The Role of the Cocktail Strainer
Small but essential: the cocktail strainer. For bartenders, the use of a strainer is a simple no brainer. But why is it essential?
If you’re not straining your cocktails they’ll have all kinds of things floating in them. Not only will that make it difficult to drink (think mint leaves wrapped around your teeth), but it also doesn’t look as appealing. Straining is a key part of the cocktail making process and the cocktail drinking experience.
There are a few different types of cocktail strainer, but all of them help to retain the ice in the mixing tin or glass. Even though a drink may call for ice to serve, it’s more professional to strain the cocktail over fresh ice for drinking.
But cocktail strainers have other purposes and depending on the type of drink you’re making there are certain types of strainers that are more fit-for-purpose.
The most common strainer found behind a bar, but not the earliest straining tool. This strainer was named after it was patented back in the 1890s: the name has become the generic label for all strainers with a spring, no matter which brand produces them.
According to Tales of the Cocktail “the strainer took its name from neither its inventor—William Wright—nor a company. Rather, the mounted coil strainer takes its name from the erstwhile Boston bar, The Hawthorne Café. The connection, though slightly hidden, comes through Denny P. Sullivan, who both owned the Hawthorne and was the assignee of Wright's patent.”
The Hawthorne strainer is mainly used to strain shaken cocktails. The coiled spring traps large chunks of fruit, herbs, spices and ice. The more tightly wrapped the coil the better the strainer. The spring can be removed and replaced for easy cleaning.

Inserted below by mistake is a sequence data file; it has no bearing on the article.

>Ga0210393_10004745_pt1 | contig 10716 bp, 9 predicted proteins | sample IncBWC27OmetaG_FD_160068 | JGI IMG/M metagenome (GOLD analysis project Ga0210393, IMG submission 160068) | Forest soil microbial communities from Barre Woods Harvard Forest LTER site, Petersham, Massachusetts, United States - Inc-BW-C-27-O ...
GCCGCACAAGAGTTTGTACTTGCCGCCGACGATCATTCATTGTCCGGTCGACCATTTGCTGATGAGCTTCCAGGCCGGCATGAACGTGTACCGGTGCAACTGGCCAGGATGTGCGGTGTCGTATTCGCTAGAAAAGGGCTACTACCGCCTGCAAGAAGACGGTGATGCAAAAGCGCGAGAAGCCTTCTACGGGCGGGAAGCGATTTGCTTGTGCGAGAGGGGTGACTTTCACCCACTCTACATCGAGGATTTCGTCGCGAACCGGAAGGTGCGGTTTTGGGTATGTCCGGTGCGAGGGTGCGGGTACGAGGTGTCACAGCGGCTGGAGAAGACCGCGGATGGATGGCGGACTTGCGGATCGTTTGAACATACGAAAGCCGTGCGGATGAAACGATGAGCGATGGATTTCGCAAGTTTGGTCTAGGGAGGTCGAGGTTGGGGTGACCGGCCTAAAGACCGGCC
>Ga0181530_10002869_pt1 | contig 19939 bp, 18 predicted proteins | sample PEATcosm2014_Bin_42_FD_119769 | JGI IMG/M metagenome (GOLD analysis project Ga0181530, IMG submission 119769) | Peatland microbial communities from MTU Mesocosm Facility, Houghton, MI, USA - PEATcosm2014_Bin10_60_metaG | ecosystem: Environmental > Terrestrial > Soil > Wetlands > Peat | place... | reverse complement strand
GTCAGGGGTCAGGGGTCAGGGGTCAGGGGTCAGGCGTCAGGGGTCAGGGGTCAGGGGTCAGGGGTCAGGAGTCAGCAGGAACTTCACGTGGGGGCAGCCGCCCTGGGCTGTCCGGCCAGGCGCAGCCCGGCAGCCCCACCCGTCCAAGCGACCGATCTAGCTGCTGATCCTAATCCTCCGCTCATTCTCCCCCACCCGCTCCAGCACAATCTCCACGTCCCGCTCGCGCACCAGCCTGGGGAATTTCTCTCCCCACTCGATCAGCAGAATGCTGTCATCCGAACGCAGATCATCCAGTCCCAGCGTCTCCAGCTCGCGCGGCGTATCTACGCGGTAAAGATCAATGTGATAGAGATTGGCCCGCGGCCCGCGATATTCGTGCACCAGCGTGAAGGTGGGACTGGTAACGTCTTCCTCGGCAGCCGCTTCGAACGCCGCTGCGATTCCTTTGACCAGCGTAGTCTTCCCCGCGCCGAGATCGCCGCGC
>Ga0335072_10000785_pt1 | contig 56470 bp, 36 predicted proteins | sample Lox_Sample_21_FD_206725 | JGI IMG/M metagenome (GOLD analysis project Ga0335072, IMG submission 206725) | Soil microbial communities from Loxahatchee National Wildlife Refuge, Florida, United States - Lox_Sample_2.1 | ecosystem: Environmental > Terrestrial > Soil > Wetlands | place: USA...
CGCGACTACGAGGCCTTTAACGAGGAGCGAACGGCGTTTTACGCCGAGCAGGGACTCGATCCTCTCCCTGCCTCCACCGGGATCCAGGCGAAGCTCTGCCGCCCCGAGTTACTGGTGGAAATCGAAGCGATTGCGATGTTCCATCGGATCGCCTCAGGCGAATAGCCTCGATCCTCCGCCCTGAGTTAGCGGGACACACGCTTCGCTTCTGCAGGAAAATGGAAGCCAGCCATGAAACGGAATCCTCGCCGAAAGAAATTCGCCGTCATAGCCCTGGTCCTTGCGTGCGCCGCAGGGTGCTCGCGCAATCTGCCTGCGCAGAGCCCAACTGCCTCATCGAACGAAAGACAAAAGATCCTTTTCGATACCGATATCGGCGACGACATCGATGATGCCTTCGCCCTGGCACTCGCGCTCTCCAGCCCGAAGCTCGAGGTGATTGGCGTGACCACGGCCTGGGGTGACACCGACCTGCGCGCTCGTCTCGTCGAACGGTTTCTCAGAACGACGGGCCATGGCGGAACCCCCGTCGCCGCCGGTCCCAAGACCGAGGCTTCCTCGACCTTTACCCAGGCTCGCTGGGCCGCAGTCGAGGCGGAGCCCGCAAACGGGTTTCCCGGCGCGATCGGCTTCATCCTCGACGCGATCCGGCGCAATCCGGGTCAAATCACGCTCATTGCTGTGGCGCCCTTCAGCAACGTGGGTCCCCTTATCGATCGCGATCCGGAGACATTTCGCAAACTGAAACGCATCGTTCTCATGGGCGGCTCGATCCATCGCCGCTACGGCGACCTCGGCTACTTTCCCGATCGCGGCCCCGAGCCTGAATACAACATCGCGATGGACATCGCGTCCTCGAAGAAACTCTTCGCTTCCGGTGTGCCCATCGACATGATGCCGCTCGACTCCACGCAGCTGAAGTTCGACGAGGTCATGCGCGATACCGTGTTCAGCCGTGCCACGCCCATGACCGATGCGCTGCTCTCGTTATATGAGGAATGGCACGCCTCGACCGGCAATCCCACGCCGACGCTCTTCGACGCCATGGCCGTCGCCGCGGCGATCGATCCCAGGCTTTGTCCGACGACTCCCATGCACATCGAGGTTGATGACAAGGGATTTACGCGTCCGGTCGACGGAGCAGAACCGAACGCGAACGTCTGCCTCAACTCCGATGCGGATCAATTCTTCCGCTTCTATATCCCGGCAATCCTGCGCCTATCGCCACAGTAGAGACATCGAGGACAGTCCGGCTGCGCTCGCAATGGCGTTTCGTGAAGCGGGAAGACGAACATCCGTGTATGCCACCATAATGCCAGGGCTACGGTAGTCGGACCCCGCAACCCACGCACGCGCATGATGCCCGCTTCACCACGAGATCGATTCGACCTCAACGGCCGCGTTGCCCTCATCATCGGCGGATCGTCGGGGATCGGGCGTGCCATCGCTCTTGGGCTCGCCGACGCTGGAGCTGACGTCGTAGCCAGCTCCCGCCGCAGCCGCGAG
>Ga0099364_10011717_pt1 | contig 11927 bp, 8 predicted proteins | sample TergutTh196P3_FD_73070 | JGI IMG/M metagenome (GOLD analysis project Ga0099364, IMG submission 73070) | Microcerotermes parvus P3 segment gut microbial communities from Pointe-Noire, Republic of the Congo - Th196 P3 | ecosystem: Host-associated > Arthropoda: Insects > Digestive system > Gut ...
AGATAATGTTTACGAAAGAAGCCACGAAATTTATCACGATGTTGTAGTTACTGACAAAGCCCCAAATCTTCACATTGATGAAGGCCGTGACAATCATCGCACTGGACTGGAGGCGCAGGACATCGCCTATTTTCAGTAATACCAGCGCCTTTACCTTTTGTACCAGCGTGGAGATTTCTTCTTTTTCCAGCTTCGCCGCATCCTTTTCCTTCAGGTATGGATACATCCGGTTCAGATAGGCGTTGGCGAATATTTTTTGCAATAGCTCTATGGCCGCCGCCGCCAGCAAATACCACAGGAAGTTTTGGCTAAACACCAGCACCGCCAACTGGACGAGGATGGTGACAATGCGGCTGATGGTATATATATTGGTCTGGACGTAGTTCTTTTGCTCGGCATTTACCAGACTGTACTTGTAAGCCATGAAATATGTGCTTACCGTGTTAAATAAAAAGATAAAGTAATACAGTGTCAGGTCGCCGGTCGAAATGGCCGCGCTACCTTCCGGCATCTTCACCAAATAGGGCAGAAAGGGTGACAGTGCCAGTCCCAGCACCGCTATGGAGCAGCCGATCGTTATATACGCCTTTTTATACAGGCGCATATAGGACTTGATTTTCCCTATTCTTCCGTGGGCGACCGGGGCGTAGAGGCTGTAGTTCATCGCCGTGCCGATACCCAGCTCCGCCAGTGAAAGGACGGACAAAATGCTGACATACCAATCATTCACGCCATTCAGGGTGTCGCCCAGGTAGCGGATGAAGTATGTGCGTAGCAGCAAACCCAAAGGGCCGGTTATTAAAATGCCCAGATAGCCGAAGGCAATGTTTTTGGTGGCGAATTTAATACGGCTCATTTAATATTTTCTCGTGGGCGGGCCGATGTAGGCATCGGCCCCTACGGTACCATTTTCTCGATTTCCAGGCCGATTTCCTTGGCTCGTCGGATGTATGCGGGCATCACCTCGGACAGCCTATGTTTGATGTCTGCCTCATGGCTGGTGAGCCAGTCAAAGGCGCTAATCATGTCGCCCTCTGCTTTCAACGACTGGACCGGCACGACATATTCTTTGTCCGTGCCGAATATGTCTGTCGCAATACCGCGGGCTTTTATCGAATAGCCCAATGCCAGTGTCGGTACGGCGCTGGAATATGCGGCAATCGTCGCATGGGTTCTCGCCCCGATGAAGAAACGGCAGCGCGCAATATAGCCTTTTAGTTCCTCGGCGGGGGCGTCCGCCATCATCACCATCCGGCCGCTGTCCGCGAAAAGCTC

Über Bar Tool’s BarRay™ and StrainRay™ have not only been designed with tight spring coils to catch all that unwanted residue, they are also ergonomically designed with a unique finger rest for controlling liquid flow, for the perfect pour every time.
The Julep is the original strainer. It takes its name from the Mint Julep cocktail, which was popular before there were drinking straws. The perforated Julep strainer was actually used to drink through, stopping the ice and mint leaves from entering the mouth.
Nowadays, it’s used in the straining of cocktails, not limited to the Mint Julep and is often used for stirred cocktails.
Über Bar Tool’s Juliep strainer has been designed with dual purpose in mind, doubling as a small ice scoop as well as the perfect strainer for your mixing glass.
In more recent years, a fine mesh strainer has been used by bartenders to strain their cocktails through. This ensures that the texture of the liquid entering the glass is smooth and silky, without any solids or ice shards that may have passed through the Hawthorne strainer.
Über Bar Tools has the ‘Snub-Nosed Strainer’ – perfectly sized for fine straining cocktails.
When to use which strainer?
Need to remember when to use which strainer? Well the Hawthorne is best for shaken cocktails, because it fits well over a Boston tin and the Julep is best for stirred cocktails, because it’s a great fit for the mixing glass.
And there we have it – it’s a simple and humble tool, but using a good cocktail strainer is essential – giving you quality cocktails and a perfect pour every time.
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